Monday, 29 October 2012

Spying on Zombies: Vacant Lots at WW Gallery

Suzie Hamilton, 9 paintings displayed in a group, 2012, oil on canvas.

The dreaded weekly shop. Much like a zombie I walk the aisles of Asda, picking up the same packets, cans, bottles and frozen foods every week while other, slightly irritated zombies, do the same around me. We never make eye contact.

Hamilton's paintings add a tinge of sad loneliness to the story of the supermarket trip, there is a dark dripping wet feel to the them, an inevitability of the trip and of our own deterioration. Meanwhile Germzde's sketchily painted plastic lids showing artificially illuminated aisles almost look glitzy. But we know the truth, these aisles stretch on forever in an overly bright horror film of repetition.

None of this is without humour, a reminder  of the absurdity of our habits and the necessity of routine to stay alive exploited by the sprawling unreality of the supermarket.

Inguna Gremzde, Life in  Plastic World, 2012, oil on plastic lids. 

I like the story behind Hamilton's film. Split into four images, it feels like CCTV capturing our monotonous semi conscious laps. Documented on film via Hamilton's excellent use of spy glasses.

Suzie Hamilton, Shopper, 2012, looped video.

Corinna Spencer

Vacant Lots
Suzie Hamilton & Inguna Gremzde
WW Gallery, London EC1
10 October - 10 November 2012

Wednesday, 17 October 2012

Bread and Circuses: Frieze 2012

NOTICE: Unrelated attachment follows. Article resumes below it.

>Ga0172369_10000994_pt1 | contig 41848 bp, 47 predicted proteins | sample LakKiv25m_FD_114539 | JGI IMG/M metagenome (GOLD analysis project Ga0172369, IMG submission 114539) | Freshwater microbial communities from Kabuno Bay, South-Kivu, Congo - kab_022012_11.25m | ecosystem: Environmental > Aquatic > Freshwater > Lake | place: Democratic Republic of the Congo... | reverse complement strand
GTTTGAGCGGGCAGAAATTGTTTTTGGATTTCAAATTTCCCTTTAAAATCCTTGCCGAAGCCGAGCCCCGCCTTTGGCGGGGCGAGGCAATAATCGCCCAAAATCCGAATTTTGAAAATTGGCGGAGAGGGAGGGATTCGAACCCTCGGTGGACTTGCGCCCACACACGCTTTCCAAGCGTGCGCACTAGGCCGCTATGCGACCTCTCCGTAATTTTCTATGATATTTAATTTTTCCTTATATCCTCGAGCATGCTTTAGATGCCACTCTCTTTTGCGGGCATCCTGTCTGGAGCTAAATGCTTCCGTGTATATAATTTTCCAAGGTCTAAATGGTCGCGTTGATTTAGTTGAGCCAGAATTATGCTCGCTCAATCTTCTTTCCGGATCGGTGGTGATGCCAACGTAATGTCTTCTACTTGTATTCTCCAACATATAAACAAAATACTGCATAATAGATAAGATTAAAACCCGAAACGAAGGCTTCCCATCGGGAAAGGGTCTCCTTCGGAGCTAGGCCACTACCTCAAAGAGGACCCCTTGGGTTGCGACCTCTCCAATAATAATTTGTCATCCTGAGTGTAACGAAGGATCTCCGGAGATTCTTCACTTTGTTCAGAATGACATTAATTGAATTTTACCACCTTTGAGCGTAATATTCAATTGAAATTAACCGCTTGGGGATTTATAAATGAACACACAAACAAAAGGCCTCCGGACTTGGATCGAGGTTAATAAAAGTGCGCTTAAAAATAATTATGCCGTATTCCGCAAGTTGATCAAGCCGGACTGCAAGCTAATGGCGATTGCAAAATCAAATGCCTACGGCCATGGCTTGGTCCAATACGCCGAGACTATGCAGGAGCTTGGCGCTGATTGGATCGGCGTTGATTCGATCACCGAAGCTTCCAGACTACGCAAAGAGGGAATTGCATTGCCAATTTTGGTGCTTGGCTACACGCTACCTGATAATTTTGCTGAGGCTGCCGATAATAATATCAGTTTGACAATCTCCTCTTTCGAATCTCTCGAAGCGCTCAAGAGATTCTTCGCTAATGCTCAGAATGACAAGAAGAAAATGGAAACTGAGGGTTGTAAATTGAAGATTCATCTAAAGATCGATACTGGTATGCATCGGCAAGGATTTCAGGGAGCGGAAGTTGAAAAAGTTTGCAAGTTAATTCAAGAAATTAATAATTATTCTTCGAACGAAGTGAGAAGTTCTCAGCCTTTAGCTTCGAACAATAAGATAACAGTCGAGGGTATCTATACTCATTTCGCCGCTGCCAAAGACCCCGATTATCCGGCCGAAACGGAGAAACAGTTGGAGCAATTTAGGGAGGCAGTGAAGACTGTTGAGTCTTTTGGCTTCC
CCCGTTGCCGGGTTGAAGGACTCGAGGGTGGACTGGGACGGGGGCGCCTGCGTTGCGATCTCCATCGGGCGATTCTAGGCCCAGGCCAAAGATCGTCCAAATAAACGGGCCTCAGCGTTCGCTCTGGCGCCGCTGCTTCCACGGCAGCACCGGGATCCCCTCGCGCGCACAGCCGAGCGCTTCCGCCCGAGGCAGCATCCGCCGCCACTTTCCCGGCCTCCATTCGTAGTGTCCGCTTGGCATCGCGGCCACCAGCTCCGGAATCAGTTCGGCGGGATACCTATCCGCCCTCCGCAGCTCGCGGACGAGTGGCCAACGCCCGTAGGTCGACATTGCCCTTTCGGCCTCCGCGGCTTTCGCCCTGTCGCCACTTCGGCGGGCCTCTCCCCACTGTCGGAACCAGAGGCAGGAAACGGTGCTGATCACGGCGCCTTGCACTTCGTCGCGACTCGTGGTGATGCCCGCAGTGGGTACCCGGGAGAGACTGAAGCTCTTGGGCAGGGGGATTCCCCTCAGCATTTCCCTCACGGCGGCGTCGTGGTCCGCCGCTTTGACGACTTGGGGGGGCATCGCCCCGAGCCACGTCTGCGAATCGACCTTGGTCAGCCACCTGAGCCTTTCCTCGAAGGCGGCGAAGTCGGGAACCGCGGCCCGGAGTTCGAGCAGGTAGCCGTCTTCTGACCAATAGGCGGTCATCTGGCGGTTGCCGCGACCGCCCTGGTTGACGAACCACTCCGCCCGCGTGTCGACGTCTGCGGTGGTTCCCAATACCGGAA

Evren Tekinoktay, Smoke, 2012, The Approach

There’s nothing like a trip to Frieze to make you feel completely detached from the art world. Which might not be so great if you’re an artist. So now that the global travelling circus has left town, what still sticks?

There wasn’t anything nearly as nasty as last year’s autographed superyacht. The commissioned projects by Frieze Foundation (the non-profit organisation responsible for the curated programme of talks, films, etc) included Turkish artist, Aslı Çavuşoğlu’s Murder in Three Acts, where a crime drama performed by a professional crew and actors was filmed live; and the Colosseum of the Consumed collaboration between Grizedale Arts and the Chinese artists Yangjiang Group involving a programme of food-related performances. The makeshift colosseum itself enabled spectators to look down at various activities below. Like the Bread and Circuses of ancient Rome, these amusing spectacles detract from the superstore transactions that are the business at the heart of the fair. Maybe there should be more of them.